I find working with students as an educator immensely rewarding.  I am dedicated to providing an applied legal research experience on salient global issues and I provide the instruction, tools and mentorship enabling student success.

WHAT:   The courses I teach are comparative and global with my teaching expertise complementing and expanding beyond my current research agenda.  My comparative and international law courses cover legal systems and constitutional law in Asia, Latin America, Europe and Africa and an expanding net of international courts and tribunals.  I also regularly teach a course on women’s human rights, integrating the work of socio-legal scholars with exposure to the legal doctrine and institutions in the area of international justice and development.  A sample of courses I can teach include:

  • comparative constitutional law
  • law & globalization
  • international justice
  • international courts & tribunals
  • qualitative research design for legal research
  • women’s human rights
  • international law & organization
  • legal mobilization and transnational litigation

Curious what I sound like in the classroom?  Check out this video introduction to my Women’s Human Rights course.

HOW:  Courses are structured around reading case law, learning substantive areas of law, acquisition of data and research skills and then development and presentation of original research.  I utilize cutting edge technology and community service integration in my classrooms.  From interactive websites and discussion forums to assignments enabling students to share their research through the creation of research websites and presentations.  I also regularly include a Service Learning component in my courses which enable students to concurrently volunteer in a local community organization that is related to the topic of the course, gaining first hand experience in and working to resolve the real world policy and legal challenges we discuss in the classroom.  This has included placements in the local criminal justice system (e.g. public defender’s office) to community support organizations such as Seattle Against Slavery (trafficking), Innocence Project NW (legal aid) and domestic violence shelters.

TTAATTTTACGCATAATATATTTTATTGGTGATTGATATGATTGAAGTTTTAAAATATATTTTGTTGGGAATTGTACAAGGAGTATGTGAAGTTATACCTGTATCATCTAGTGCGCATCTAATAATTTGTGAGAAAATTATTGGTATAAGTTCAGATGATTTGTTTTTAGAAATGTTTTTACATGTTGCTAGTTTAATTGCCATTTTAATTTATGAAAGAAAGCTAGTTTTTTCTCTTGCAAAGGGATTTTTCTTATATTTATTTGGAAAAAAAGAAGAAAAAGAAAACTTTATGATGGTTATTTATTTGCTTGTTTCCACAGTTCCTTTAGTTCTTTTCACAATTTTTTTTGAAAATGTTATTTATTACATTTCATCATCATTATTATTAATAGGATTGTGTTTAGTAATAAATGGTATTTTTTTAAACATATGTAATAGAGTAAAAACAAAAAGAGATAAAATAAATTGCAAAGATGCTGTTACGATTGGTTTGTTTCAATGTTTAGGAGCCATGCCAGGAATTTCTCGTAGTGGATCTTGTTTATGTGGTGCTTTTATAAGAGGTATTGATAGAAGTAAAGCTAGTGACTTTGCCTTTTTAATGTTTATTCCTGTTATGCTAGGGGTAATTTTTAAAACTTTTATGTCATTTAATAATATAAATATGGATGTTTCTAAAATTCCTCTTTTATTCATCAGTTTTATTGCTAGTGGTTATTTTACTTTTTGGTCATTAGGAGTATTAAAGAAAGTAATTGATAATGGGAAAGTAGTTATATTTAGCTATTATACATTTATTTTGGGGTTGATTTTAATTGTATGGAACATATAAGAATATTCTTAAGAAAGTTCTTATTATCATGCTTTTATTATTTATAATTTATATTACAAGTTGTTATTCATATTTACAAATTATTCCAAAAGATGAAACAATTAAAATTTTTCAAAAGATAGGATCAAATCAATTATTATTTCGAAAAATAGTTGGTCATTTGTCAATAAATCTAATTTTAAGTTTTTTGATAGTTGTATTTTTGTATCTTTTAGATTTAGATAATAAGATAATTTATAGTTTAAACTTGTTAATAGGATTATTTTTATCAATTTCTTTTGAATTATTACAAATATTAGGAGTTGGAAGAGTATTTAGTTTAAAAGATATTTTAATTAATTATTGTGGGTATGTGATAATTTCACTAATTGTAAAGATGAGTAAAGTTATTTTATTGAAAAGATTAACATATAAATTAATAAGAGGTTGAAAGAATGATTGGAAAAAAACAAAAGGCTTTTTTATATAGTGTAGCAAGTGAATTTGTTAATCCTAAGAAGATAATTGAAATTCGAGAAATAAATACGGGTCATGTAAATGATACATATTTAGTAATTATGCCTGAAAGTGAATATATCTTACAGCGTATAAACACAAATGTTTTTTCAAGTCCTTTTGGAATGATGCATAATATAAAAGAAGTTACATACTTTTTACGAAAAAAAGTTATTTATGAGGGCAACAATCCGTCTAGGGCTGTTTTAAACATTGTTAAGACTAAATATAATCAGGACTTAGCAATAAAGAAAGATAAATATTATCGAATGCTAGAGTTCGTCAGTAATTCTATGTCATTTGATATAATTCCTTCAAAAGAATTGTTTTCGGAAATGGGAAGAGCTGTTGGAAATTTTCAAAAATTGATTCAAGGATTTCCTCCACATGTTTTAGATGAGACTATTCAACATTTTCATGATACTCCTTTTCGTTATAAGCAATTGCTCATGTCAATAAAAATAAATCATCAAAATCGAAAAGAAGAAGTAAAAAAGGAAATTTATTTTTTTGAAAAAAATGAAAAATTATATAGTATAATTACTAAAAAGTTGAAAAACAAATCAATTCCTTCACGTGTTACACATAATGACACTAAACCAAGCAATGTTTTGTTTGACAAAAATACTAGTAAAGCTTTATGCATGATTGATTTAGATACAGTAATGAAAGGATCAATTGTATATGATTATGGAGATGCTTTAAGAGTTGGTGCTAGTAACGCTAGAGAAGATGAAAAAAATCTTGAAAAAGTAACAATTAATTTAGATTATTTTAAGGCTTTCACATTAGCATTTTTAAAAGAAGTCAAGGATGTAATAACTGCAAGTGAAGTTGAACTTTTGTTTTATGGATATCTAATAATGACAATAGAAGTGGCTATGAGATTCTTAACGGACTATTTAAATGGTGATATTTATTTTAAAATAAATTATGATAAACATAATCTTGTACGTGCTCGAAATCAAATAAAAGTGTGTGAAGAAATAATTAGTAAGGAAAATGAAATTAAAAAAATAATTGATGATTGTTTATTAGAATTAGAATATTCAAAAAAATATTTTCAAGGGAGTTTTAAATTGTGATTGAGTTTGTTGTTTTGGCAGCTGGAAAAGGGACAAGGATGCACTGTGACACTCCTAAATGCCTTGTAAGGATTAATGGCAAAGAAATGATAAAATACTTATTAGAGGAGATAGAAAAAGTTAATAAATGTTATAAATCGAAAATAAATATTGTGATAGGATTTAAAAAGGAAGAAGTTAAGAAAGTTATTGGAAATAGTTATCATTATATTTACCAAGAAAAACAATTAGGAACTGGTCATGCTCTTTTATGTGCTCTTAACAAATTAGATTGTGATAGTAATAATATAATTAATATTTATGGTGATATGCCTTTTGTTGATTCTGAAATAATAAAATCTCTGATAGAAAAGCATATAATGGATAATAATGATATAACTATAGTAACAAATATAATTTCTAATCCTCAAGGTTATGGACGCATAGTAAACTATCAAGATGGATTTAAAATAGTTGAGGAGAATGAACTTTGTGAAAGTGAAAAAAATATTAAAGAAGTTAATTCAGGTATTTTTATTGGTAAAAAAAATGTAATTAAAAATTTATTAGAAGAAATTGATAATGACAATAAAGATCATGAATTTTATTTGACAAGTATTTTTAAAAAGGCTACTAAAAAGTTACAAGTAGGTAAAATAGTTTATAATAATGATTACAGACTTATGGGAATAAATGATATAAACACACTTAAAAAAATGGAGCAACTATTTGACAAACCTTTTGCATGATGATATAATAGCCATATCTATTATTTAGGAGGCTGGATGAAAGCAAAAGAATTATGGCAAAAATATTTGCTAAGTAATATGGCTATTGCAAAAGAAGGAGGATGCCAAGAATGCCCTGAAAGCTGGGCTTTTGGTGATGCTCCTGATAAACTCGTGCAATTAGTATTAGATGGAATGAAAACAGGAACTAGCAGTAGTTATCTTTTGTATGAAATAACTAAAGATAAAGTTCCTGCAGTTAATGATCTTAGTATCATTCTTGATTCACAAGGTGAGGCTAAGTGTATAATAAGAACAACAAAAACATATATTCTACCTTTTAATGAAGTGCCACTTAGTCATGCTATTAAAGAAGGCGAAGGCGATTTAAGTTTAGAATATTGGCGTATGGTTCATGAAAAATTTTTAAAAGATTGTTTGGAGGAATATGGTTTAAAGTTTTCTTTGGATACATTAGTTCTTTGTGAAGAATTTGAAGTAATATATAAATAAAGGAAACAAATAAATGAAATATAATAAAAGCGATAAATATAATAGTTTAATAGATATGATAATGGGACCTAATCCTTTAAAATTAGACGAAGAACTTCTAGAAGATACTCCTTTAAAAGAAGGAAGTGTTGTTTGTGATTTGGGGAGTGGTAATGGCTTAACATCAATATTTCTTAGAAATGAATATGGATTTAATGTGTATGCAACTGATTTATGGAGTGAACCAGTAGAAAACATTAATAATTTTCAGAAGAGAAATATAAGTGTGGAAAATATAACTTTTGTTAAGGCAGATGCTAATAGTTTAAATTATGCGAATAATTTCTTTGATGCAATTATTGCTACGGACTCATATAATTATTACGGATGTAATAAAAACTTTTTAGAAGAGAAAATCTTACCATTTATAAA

WHO: I teach classes at the undergraduate and graduate level.  Undergraduate students are primarily Law, Societies and Justice majors as well as Political Science and International Studies.  My graduate teaching involves PhD and JD students with a socio-legal focus from Political Science, School of Law, Sociology, Anthropology, Near Eastern Studies, and Geography.  Similarly, I sit on doctoral and exam committees of students from these departments.

TAKE A PEAK INTO THE CLASSROOM:  I have also enjoyed the opportunity to teach in an innovative new online undergraduate degree completion program at the UW: Integrative Social Sciences. The program empowers individuals who had their education interrupted due to family obligations, military service or other life circumstance to finish their degree.  I had the honor of teaching a women’s human rights course in this program last year and the course website will give you a peak into my online classroom.